1:10 Hearing this, 1 the men became even more afraid 2 and said to him, “What have you done?” (The men said this because they knew that he was trying to escape 3 from the Lord, 4 because he had previously told them. 5 ) 1:11 Because the storm was growing worse and worse, 6 they said to him, “What should we do to you to make 7 the sea calm down 8 for us?” 1:12 He said to them, “Pick me up and throw me into the sea to make the sea quiet down, 9 because I know it’s my fault you are in this severe storm.” 1:13 Instead, they tried to row 10 back to land, 11 but they were not able to do so 12 because the storm kept growing worse and worse. 13 1:14 So they cried out to the Lord, “Oh, please, Lord, don’t let us die on account of this man! Don’t hold us guilty of shedding innocent blood. 14 After all, you, Lord, have done just as you pleased.” 15 1:15 So they picked Jonah up and threw him into the sea, and the sea stopped raging. 1:16 The men feared the Lord 16 greatly, 17 and earnestly vowed 18 to offer lavish sacrifices 19 to the Lord. 20
1 tn Heb “Then the men feared…” The vav-consecutive describes the consequence of Jonah’s statement. The phrase “Hearing this” does not appear in the Hebrew text but is supplied in the translation for the sake of clarity.
2 tn Heb “The men feared a great fear.” The cognate accusative construction using the verb יָרֵא (yare’, “to fear”) and the noun יִרְאָה (yir’ah, “fear”) from the same root (ירא, yr’) emphasizes the sailors’ escalating fright: “they became very afraid” (see IBHS 167 §10.2.1g).
3 tn Heb “fleeing.”
4 sn The first two times that Jonah is said to be running away from the
5 tn Heb “because he had told them.” The verb הִגִּיד (higgid, “he had told”) functions as a past perfect, referring to a previous event.
6 tn Heb “the sea was walking and storming.” The two participles הוֹלֵךְ וְסֹעֵר (holekh vÿso’er, “walking and storming”) form an idiom that means “the storm was growing worse and worse.” When the participle הוֹלֵךְ precedes another participle with vav, it often denotes the idea of “growing, increasing” (BDB 233 s.v. הָלַךְ 4.d; e.g., Exod 19:19; 1 Sam 2:26; 2 Sam 3:1; 15:12; 2 Chr 17:12; Esth 9:4; Prov 4:18; Eccl 1:6). For example, “the power of David grew stronger and stronger (הֹלֵךְ וְחָזֵק, holek vÿkhazeq; “was walking and becoming strong”), while the dynasty of Saul grew weaker and weaker (הֹלְכִים וְדַלִּים, holÿkhim vÿdallim; “was walking and becoming weak”)” (2 Sam 3:1; see IBHS 625-26 §37.6d).
7 tn The vav-consecutive prefixed to the imperfect/prefixed conjugation verb וְיִשְׁתֹּק (vÿyishtoq, “to quiet”) denotes purpose/result (see IBHS 638-40 §38.3), translated here by the English infinitive.
8 tn Heb “become quiet for us”; NRSV “may quiet down for us.”
9 tn Heb “quiet for you”; NAB “that it may quiet down for you.”
10 sn The word translated row is used in Ezekiel to describe digging through a wall (Ezek 8:8; 12:5, 7, 12). Its use in Jonah pictures the sailors digging into the water with their oars as hard as they could.
11 sn The word for land here is associated with a Hebrew verb meaning “to be dry” and is the same noun used in v. 9 of dry ground in contrast with the sea, both made by the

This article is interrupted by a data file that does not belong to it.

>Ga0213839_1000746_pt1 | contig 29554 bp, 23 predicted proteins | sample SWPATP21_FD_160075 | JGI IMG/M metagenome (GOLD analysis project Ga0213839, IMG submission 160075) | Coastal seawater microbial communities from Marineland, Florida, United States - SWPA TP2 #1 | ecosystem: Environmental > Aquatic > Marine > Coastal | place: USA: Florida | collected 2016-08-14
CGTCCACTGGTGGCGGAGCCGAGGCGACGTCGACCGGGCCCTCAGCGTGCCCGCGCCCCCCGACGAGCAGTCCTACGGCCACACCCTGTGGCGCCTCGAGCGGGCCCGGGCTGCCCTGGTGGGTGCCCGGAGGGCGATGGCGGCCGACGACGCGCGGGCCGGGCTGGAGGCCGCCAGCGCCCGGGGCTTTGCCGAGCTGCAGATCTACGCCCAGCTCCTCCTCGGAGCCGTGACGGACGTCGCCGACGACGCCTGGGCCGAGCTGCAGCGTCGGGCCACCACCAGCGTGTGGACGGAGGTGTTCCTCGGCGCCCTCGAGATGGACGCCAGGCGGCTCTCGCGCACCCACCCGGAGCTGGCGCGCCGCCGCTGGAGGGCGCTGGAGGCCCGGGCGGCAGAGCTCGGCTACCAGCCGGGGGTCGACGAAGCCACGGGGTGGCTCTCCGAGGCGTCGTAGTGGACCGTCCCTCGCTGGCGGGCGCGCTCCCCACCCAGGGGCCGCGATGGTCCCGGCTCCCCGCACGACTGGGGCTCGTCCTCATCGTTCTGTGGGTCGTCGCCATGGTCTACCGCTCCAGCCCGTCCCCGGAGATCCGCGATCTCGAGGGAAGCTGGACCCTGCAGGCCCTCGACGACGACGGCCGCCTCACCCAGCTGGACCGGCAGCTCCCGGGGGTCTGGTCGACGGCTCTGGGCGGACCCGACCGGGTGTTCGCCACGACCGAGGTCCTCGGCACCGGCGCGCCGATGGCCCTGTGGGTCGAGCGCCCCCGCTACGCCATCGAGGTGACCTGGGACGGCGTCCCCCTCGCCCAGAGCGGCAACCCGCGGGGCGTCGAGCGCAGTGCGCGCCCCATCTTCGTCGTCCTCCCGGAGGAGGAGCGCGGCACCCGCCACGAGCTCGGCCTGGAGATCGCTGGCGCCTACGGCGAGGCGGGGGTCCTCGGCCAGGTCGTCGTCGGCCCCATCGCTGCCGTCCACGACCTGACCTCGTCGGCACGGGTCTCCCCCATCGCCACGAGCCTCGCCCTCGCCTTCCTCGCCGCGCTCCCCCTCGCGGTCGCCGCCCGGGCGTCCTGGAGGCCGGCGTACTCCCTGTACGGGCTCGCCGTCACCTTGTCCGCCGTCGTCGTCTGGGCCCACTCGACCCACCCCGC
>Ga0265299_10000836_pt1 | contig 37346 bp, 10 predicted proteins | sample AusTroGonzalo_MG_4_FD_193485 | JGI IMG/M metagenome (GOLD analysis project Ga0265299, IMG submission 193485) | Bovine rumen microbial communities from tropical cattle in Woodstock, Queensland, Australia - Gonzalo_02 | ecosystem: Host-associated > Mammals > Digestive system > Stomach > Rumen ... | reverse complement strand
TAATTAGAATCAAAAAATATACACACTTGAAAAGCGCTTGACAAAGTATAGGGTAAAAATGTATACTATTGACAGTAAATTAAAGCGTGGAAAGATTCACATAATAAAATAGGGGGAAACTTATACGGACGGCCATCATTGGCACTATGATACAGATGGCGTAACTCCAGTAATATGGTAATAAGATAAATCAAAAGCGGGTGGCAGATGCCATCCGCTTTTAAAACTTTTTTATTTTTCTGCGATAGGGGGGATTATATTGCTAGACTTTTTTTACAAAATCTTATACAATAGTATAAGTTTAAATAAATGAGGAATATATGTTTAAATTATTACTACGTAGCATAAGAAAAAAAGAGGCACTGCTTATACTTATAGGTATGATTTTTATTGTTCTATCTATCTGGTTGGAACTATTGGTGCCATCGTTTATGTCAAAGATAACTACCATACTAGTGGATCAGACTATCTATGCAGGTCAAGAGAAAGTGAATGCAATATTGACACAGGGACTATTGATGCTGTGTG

12 tn Heb “but they were not able.” The phrase “to do so” does not appear in the Hebrew text but is supplied in the translation for stylistic reasons.
14 tn Heb “Do not put against us innocent blood,” that is, “Do not assign innocent blood to our account.” It seems that the sailors were afraid that they would die if they kept Jonah in the ship and also that they might be punished with death if they threw him overboard.
16 tc The editors of BHS suggest that the direct object אֶת־יְהוָה (’et-yÿhvah, “the
17 tn Heb “they feared the
18 tn Heb “they vowed vows.” The root נדר (ndr, “vow”) is repeated in the verb and accusative noun, forming an emphatic effected accusative construction in which the verbal action produces the object specified by the accusative (see IBHS 166-67 §10.2.1f). Their act of vowing produced the vows. This construction is used to emphasize their earnestness and zeal in making vows to worship the God who had just spared their lives from certain death.
19 tn Heb “they sacrificed sacrifices.” The root זבח (zbkh, “sacrifice”) is repeated in the verb and accusative noun, forming an emphatic effected accusative construction in which the verbal action produces the object (see IBHS 166-67 §10.2.1f). Their act of sacrificing would produce the sacrifices. It is likely that the two sets of effected accusative constructions here (“they vowed vows and sacrificed sacrifices”) form a hendiadys; the two phrases connote one idea: “they earnestly vowed to sacrifice lavishly.” It is unlikely that they offered animal sacrifices at this exact moment on the boat – they had already thrown their cargo overboard, presumably leaving no animals to sacrifice. Instead, they probably vowed that they would sacrifice to the
20 tn Heb “The men feared the
21 sn Beginning with 1:17, the verse numbers through 2:10 in the English Bible differ from the verse numbers in the Hebrew text (BHS), with 1:17 ET = 2:1 HT, 2:1 ET = 2:2 HT, etc., through 2:10 ET = 2:11 HT.
22 tn Or “appointed” (NASB); NLT “had arranged for.” The Piel verb מִנָּה (minnah) means “to send, to appoint” (Ps 61:8; Jonah 2:1; 4:6-8; Dan 1:5, 10-11; HALOT 599 s.v. מנה 2; BDB 584 s.v. מָנָה). Joyce Baldwin notes, “Here, with YHWH as the subject, the verb stresses God’s sovereign rule over events for the accomplishment of his purpose (as in 4:6-8, where the verb recurs in each verse). The ‘great fish’ is in exactly the right place at the right time by God’s command, in order to swallow Jonah and enclose him safely” (Joyce Baldwin, “Jonah,” The Minor Prophets, 2:566).
23 tn Heb “great.”